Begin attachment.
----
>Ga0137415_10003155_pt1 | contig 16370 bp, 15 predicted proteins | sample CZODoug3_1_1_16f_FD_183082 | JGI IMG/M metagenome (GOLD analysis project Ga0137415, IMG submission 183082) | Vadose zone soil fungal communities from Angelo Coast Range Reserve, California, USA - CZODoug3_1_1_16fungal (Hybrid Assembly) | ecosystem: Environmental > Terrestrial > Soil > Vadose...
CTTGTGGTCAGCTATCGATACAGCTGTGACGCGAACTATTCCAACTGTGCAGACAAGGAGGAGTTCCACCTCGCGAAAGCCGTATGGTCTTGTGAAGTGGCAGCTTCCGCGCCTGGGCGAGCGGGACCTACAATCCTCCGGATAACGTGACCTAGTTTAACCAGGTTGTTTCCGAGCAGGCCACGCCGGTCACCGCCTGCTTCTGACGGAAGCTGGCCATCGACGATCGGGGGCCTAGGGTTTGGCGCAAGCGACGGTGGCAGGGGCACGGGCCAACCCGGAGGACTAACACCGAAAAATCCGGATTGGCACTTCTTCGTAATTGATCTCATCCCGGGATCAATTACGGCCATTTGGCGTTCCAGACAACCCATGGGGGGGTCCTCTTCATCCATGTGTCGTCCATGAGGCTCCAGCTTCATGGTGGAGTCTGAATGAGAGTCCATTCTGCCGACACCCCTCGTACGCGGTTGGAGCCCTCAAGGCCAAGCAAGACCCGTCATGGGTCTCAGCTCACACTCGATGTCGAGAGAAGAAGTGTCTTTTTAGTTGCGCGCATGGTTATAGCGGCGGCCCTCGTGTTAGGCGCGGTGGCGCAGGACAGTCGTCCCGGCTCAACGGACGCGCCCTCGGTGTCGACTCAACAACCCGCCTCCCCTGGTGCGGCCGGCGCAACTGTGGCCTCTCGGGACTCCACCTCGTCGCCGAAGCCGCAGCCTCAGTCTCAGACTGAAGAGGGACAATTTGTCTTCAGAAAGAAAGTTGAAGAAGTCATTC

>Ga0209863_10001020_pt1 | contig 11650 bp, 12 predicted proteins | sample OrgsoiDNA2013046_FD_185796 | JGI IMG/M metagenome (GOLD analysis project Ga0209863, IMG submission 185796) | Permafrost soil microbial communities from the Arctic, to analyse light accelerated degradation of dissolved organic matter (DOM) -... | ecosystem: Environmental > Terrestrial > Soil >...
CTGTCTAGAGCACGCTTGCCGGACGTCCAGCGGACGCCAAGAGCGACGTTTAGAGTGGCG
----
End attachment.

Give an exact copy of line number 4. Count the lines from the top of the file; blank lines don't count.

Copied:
CTGTCTAGAGCACGCTTGCCGGACGTCCAGCGGACGCCAAGAGCGACGTTTAGAGTGGCG